The Gala is held at an incredibly beautiful venue, a private estate called Maison du Lac. Earlier this summer, with camera in hand, I explored the grounds and gardens. I took this photo of a red bench overlooking the little pond. The funny thing is that I took the photo with my iPhone, using a little application that emulates a vintage cameras, where you get to select the lens/film/flash options. The resulting image for me was compelling, and was the source for this painting. Old meets new: oil painting meets iPhone technology.
So, come to the Gala if you can. Look for this painting at the Silent Auction.
A friend of a friend was in town, and was brought to my studio for a tour. After selecting a few paintings to be shipped home, she mentioned that she wanted a grouping of three small pieces to hang together on the same wall. Sunflowers are her favorite, so I took a request to make a sunflower & bee painting. Another small painting with a bee & flower complete the group. I'm looking forward to seeing all three framed, and hopefully I'll get to see a photo of them hanging together.
(note: this little painting is on nice wide stretcher bars, so it sits about 1 1/2" off the wall. I love these little chunky canvases. The edges are painted, so no need to frame it unless you really want to. The are ready to hang on the wall. )
My kids are out of school for the summer, which means squeezing in painting when I can. I have a few small projects and commissions in the works, but mostly I'm following my inspirations and personal goals. I have a large canvas that I'm finishing up, as well as a series of small scale pieces all in various stages of completion. There are more bees, as well as a chicken portrait or two. I've been playing with my iPhone and enjoying the images that I'm creating with a fun little application called Hipstamatic. Some of these will likely translate into paintings. I am always on the lookout for imagery to use in my paintings, forever collecting photos to reference when I am back in the studio.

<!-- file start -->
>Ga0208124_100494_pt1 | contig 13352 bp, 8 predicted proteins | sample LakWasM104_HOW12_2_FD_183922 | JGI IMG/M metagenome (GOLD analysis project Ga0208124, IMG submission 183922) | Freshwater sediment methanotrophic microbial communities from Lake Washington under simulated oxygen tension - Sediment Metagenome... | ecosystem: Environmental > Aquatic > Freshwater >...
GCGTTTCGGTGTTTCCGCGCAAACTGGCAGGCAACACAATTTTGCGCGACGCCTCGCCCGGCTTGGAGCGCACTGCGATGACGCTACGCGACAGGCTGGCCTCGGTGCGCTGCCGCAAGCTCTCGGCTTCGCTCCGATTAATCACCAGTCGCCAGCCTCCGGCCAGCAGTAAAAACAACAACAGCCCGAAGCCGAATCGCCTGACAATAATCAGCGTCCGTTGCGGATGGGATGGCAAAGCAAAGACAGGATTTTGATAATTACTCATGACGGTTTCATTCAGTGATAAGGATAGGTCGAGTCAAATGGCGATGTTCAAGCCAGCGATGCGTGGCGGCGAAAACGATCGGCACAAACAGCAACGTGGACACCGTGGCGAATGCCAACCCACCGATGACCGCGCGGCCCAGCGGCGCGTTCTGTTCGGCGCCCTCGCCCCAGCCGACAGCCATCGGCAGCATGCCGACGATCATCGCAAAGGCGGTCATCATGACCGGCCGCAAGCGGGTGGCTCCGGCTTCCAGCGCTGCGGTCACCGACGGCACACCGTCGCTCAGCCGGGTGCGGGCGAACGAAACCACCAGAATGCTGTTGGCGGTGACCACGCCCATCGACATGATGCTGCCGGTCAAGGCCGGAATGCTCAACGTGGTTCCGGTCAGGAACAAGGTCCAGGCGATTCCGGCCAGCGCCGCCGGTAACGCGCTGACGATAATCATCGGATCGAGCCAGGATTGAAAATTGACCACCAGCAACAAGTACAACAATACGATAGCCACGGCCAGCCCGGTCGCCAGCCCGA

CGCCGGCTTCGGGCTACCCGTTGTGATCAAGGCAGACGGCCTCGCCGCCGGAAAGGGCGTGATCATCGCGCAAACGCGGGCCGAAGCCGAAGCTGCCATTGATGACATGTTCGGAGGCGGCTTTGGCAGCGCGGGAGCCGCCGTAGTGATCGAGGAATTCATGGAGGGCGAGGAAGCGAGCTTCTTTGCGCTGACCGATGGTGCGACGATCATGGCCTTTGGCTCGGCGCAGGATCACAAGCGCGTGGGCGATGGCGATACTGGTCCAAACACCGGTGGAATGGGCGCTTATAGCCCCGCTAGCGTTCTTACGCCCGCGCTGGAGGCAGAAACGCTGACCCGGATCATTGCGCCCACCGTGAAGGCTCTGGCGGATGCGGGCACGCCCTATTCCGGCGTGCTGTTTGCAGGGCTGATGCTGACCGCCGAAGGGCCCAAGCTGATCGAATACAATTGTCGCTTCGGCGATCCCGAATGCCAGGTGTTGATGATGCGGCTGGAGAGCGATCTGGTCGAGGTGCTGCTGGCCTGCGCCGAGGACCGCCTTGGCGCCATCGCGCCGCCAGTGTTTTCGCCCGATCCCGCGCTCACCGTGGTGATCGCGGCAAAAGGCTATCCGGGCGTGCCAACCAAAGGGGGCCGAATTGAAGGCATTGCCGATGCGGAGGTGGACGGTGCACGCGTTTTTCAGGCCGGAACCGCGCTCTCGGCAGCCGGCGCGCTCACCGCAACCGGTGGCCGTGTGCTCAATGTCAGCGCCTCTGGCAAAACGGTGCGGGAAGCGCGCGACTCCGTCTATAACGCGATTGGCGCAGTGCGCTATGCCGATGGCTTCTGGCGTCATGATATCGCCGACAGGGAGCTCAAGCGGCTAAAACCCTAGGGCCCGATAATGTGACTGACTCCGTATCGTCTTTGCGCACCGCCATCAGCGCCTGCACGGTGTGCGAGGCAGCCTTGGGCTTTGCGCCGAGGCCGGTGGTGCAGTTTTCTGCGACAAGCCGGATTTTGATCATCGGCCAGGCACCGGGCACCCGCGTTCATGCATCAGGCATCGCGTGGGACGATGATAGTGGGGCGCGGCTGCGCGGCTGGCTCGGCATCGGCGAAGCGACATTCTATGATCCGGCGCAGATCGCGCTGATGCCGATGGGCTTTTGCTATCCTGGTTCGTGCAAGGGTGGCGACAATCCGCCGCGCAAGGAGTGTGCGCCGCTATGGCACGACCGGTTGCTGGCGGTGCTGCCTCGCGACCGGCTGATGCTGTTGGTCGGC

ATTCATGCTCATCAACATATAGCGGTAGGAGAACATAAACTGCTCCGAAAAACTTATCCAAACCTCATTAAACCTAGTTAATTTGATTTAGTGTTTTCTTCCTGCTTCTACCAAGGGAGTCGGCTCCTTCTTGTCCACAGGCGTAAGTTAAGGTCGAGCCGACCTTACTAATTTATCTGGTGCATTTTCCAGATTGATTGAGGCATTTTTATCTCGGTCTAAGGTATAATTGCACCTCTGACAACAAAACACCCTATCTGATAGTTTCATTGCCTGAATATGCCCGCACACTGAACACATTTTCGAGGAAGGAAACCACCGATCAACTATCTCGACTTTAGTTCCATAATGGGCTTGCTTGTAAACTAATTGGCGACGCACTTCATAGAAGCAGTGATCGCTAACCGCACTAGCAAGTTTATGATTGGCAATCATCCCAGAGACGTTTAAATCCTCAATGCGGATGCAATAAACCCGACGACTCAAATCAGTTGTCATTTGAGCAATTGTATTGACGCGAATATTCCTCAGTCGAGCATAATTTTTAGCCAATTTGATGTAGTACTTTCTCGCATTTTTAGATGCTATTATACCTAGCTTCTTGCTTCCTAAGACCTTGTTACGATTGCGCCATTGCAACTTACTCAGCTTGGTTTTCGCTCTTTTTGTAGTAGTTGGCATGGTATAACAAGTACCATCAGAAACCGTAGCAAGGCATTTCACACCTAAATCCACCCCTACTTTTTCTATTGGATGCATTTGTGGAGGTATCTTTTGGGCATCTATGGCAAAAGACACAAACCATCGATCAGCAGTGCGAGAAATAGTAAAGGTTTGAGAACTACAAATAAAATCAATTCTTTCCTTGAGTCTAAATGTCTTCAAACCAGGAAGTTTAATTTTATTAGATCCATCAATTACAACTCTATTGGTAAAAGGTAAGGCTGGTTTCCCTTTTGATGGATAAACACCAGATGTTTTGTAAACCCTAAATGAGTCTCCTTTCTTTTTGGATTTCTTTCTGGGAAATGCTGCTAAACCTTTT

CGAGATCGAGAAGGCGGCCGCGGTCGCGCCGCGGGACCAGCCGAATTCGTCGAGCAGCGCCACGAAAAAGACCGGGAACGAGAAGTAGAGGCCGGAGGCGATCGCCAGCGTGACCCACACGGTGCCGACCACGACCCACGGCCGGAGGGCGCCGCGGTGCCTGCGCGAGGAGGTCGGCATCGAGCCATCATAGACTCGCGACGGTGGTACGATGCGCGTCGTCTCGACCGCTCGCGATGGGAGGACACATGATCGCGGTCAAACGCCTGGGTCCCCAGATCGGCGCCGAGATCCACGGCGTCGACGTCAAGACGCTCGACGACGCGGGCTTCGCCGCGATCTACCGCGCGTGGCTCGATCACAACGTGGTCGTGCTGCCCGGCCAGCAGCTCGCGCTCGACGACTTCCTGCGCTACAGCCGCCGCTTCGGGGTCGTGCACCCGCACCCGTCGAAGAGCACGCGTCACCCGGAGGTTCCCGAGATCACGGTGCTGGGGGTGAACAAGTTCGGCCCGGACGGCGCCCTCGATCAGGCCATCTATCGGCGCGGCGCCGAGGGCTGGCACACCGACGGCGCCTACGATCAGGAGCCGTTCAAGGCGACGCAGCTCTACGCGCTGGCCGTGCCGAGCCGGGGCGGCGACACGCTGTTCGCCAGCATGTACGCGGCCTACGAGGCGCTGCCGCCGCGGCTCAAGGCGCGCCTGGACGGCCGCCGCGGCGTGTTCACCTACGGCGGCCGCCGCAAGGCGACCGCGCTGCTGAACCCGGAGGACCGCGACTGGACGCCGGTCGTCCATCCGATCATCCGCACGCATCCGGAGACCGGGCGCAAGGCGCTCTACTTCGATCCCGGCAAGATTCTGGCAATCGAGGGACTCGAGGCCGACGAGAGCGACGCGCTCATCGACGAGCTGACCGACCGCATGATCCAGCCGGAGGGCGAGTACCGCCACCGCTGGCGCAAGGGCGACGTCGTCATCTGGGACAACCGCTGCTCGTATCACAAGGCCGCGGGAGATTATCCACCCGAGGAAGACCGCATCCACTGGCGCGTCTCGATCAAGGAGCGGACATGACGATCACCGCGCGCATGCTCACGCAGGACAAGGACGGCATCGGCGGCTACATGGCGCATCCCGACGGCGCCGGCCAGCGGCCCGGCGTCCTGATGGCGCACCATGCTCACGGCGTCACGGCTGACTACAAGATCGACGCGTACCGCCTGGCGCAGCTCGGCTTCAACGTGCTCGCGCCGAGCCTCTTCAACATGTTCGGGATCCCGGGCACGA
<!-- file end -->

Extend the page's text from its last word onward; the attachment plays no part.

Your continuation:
I've recently created a Facebook Group page. If you're on Facebook, be sure to join the group Giselle Gautreau: Paintings. I'll post new images there as well as have updates that relate to what's happening in the studio.
I'm hosting my first open studio since moving here. Mostly it will be friends from the local school and neighbors. If you're in the neighborhood, feel free to come by! I promise to have plenty of coffee on hand.
(note on the painting: this little cutie grew up to be our own little Fluffball, the infamous chicken that went on a 5 day walkabout in the Santa Cruz Mountains. She's got street cred. amongst the hens. Fluffball is a Silver Laced Wyandotte.)
note on the painting: This portrait is of Cinco, the fifth chicken that we picked out last Spring. She's an Ancona hen. When she was small, she was "tasted" by our Black Lab, Bella. Cinco lived to tell the tale, but she wasn't very happy to see our dog for a while after the incident. Cinco is one of our smallest chickens, and she generously lays one small white egg for us every day.